It seems to make sense that low minimum wages are the cause of poverty, but that is not necessarily the case. Low wages may not cause poverty as much as not having a job at all.
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The economy might offer the Devil’s choice: everyone has a low wage job, or some are well-paid while others have nothing.
Over the past couple of days, we discussed with Kimberly Amadeo, the About.com U.S. Economy Guide how simply raising the minimum wage causes problems for those it is trying to serve, and how investing in education is a better alternative. When education is accessible, more workers acquire skills that increase their earning power.
Many thanks to Ms. Amadeo for taking the time to answer a few questions about the economy and the minimum wage. This is the final installment of a three-part series addressing issues regarding wages and the economy.
Do low wages cause poverty?
A study by David Neumark and William Wascher found that minimum wages do not reduce poverty. Instead, they force an overall reduction of jobs for less-skilled workers, which reduces their earnings and adds to poverty.
Raising the minimum wage does not create jobs because it penalizes small businesses, which create 65 percent of all new jobs.
The best solution for poverty is to create jobs by switching existing government spending to job-intensive infrastructure development, and away from so much capital-intensive defense spending. A University of Massachusetts at Amherst study found that a billion dollars spent on public works created 19,795 jobs, while the same amount spent on unemployment benefits created 19,000 jobs. A study by the Congressional Budget Office found that a tax cut to businesses for new hires only results in 18,000 jobs for every $1 billion lost in revenue.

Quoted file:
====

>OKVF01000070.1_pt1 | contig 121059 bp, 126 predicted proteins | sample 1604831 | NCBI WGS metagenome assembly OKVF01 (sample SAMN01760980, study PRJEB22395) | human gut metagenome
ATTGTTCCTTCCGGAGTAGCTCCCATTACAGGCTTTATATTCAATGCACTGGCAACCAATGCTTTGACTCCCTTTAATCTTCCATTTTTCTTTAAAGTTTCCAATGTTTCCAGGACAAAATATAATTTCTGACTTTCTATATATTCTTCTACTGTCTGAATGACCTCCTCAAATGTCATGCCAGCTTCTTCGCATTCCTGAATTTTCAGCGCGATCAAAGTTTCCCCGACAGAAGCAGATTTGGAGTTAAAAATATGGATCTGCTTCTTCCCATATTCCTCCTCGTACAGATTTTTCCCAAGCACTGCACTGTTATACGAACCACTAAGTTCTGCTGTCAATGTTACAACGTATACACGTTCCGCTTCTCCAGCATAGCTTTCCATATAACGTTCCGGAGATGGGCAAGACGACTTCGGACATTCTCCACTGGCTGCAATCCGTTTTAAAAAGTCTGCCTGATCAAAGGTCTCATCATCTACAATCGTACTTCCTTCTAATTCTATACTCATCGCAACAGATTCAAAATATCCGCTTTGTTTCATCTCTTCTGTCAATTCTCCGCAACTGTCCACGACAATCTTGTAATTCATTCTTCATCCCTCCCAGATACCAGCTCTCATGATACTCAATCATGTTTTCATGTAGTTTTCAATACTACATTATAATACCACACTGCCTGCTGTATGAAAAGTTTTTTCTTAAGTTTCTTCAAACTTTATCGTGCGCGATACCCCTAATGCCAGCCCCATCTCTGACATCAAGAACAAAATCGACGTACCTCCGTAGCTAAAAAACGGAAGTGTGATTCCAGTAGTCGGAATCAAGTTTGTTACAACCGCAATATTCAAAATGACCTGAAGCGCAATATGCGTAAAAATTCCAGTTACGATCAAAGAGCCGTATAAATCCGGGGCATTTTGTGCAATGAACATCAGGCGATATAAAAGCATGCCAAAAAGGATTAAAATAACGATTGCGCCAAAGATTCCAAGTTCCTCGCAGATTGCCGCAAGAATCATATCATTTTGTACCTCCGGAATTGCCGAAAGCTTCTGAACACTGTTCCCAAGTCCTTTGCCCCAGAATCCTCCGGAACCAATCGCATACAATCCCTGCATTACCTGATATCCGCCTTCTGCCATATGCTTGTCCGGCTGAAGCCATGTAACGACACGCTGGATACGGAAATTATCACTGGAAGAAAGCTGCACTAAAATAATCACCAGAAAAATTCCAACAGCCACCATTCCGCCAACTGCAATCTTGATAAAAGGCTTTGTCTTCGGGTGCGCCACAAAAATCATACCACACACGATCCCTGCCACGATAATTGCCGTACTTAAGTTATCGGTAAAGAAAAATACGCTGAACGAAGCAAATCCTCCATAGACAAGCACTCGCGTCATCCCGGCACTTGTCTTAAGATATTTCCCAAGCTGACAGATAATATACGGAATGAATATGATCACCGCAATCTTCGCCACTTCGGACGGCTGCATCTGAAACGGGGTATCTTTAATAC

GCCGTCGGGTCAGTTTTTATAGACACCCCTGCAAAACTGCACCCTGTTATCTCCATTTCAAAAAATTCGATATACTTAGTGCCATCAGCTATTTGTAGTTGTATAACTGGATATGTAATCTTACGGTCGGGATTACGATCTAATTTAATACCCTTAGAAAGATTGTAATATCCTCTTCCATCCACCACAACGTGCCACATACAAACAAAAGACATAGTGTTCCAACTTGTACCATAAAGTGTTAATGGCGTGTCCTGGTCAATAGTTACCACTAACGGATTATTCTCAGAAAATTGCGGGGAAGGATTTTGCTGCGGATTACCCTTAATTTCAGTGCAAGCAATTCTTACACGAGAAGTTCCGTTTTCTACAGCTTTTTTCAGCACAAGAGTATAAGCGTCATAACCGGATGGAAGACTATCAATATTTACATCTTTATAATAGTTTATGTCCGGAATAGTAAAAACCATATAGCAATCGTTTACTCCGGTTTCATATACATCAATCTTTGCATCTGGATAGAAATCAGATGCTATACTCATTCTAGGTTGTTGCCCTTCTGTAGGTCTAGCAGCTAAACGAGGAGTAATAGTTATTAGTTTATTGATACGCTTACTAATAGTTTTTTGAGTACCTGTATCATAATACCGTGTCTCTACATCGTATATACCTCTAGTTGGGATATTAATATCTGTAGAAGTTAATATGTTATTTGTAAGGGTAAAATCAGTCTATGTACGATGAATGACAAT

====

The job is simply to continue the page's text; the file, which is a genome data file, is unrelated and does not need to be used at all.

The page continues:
What hourly wage would strike the best balance between workers and employers, and why?
The Federal poverty level is $23,050 for a family of four. That’s equivalent to $10.60 per hour for a full-time worker. A worker making the minimum wage of $7.20 per hour would be below the poverty level.
Therefore, $11 an hour would keep workers above the poverty level. However, it really depends on the cost of living, which is why a national minimum wage is so tricky. For example, the city with the lowest cost of living is Winston-Salem, North Carolina (according to Kiplinger’s). The MIT living wage calculator says that a single person must earn $8.11/hour to afford the average housing, medical, food and transportation costs to live there.
Thank you again, Kimberly Amadeo, for your insights!
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